In the immortal (but slightly altered) words of Jay Stewart, the announcer for Let’s Make A Deal since it first came on in the 1960s: “These (teachers) dressed as they are, come from all over the county to make deals (and teach students) here in the education place of Chester County…”
That would have been an appropriate intro for the Chester County Chamber of Commerce’s Teacher Appreciation Day, since the event brought back last year’s popular “Let’s Make a Deal” theme, hosted not by Monty Hall, but by an emcee just as well known (in Chester County circles, if not across America,) Chester County’s own “top trader” Rick Jiran, VP of Government and Community Relations for Duke Energy.
For the occasion, Jiran had the cheesy suit, and instead of last year’s awful wig, he sported a pinkinsh houndstooth hat that would have made Bear Bryant envious. All he was missing was the stick-thin microphone that Monty Hall regularly carried in the “Marketplace of America” that was “Let’s Make a Deal”. There was no Carol Merrill to point at and distribute prizes, instead there were Laura Roberts and Brooke Clinton from the Chamber and 2022-23 Teacher of the Year Allison Libecap.
Jiran went hilariously through the Monty Hall routine, handing out money (which seemed to be the teachers’ favorite prize, as many gave up what was behind Curtain Number 1 for the sure thing of cold, hard cash) and ultimately, a widescreen TV.
Before the festivities took place, some dignitaries had a few appreciative words to say to the Chester County teachers about their incredible dedication and service they provided every day.
Chester County Chamber of Commerce President Brooke Clinton mentioned that her brother Jeb just came back from a life-changing trip to South Africa, where he saw shantytowns and heard stories of families torn apart as some family members had to leave the area to find stable employment. He told Brooke how grateful he was to be back in Chester, and the promise the area still holds.
“All this economic growth means that when you are teaching our young children to read, our middle-schoolers to interpret art and music and our high schoolers that advanced math, what you are really doing is equipping our students with the skills they need to be successful, and if they choose, to be successful in their own county.
“Because of you, a young man in Fort Lawn can choose to work for nearby Gallo wine, and travel the world for this international company. Because of you, a young lady in Great Falls can start her own rafting company and cater to explorers from all over our country.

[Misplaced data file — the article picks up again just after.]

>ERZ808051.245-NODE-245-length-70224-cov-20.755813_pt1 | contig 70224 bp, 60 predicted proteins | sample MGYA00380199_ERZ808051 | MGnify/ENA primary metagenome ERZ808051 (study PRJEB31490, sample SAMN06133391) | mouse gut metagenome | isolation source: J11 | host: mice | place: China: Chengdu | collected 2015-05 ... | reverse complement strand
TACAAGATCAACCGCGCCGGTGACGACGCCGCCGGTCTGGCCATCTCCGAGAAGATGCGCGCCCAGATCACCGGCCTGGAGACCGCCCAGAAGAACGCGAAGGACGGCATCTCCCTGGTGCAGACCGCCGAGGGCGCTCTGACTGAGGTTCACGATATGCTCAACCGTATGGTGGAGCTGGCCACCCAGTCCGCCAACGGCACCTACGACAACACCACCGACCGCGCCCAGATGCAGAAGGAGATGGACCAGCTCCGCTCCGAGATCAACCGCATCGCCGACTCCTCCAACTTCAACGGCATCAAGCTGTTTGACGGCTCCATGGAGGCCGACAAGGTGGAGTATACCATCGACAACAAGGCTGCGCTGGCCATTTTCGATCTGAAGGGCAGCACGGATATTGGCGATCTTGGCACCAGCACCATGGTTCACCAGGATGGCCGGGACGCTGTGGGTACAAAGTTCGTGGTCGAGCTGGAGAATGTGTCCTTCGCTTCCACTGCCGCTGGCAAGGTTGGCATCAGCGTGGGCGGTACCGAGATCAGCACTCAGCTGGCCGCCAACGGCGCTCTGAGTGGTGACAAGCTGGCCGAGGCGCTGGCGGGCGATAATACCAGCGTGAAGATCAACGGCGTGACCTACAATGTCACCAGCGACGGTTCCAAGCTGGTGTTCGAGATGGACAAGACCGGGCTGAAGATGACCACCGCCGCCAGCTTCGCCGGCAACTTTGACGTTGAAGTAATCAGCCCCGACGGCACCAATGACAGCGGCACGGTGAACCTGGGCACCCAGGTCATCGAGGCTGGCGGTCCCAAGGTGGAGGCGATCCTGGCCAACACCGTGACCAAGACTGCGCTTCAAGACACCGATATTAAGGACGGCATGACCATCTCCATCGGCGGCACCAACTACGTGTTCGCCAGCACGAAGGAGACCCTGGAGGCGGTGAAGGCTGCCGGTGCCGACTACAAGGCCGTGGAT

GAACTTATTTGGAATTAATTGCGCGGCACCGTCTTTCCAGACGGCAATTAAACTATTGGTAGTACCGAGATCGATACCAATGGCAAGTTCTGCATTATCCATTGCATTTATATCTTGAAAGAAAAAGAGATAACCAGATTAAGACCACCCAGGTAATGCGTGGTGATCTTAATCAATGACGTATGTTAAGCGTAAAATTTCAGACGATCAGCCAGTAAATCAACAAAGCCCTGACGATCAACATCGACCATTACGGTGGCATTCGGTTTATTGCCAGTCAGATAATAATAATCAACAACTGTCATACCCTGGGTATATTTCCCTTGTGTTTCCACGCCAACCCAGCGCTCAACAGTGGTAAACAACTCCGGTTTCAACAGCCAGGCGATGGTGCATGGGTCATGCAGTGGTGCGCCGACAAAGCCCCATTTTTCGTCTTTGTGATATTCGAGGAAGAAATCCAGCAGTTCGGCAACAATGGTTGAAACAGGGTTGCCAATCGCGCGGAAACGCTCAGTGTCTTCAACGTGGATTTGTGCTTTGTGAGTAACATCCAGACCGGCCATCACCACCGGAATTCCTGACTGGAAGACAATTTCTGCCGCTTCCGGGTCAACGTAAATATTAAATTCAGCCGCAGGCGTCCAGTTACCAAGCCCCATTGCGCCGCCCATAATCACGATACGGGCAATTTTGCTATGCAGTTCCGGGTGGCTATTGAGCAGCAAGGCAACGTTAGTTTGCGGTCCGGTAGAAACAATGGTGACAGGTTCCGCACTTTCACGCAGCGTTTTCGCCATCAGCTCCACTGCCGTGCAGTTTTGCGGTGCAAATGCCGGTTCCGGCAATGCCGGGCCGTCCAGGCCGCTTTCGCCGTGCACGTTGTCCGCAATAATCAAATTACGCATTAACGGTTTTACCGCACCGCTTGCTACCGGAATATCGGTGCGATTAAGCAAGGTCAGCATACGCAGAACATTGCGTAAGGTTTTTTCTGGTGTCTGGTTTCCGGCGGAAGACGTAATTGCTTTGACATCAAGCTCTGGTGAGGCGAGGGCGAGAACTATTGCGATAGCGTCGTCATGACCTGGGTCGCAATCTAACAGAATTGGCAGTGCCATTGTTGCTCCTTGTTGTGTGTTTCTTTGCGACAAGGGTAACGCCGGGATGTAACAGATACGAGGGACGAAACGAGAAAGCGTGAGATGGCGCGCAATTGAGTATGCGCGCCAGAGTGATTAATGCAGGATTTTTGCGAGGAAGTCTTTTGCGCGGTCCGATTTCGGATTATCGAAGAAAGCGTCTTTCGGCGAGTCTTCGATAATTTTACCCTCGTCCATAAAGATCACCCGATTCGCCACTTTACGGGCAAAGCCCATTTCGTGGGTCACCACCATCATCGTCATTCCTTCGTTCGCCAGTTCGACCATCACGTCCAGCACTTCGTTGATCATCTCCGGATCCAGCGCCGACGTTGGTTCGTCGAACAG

“Because of you, Chester County will continue to thrive, because our students are ready to lead, and you have educated them to prosper. You are such an important part of our county’s economic development success,” Clinton said.
Chester County Administrator Brian Hester told the teachers a little bit about himself, and said he wanted to let the teachers know that Chester County government appreciates them.
He is the father of five children, all adults now (one studying to be a teacher) and all of the kids went to public school.
“Throughout my raising of my kids, there was always a teacher who took a special interest in one of my children, for whatever reason…there was always somebody in their lives when they needed it most who was a companion, who was a friend, a mentor. As a parent, I remember who it was, and my kids know how that teacher changed their life. What I submit to you is, while some days it seems like you’re fighting that fight and nobody cares...trust me. They may not say it, but the parents appreciate it. If you make the difference in one child’s life in your whole 40 years, that’s all that matters. And you can do that.”
Chester County School District Superintendent Dr. Antwon Sutton reminded his teachers, “as you go through the year and the ups and downs with students, with parents and with each other, hold on to the that one thing that keeps you coming back every day. Even through you may have 25 or so students in the classroom, there’s always at least one that you’re going to reach that next day. Hold on for that,” he said. “Keep doing what you’re doing, because it really is making a difference. Even when you think it is not, is really is. I think back to teachers I’ve had and I still keep in contact with some of them when I’m home. Just know that your impact continues; it will outlast all of us,” he said.
Following the Let’s Make A Deal portion of the event things turned ceremonious as the school Teachers of the Year were announced and finally, Great Falls Elementary School’s Teacher of the Year Brooke Rabon was named the Chester County School District Teacher of the Year.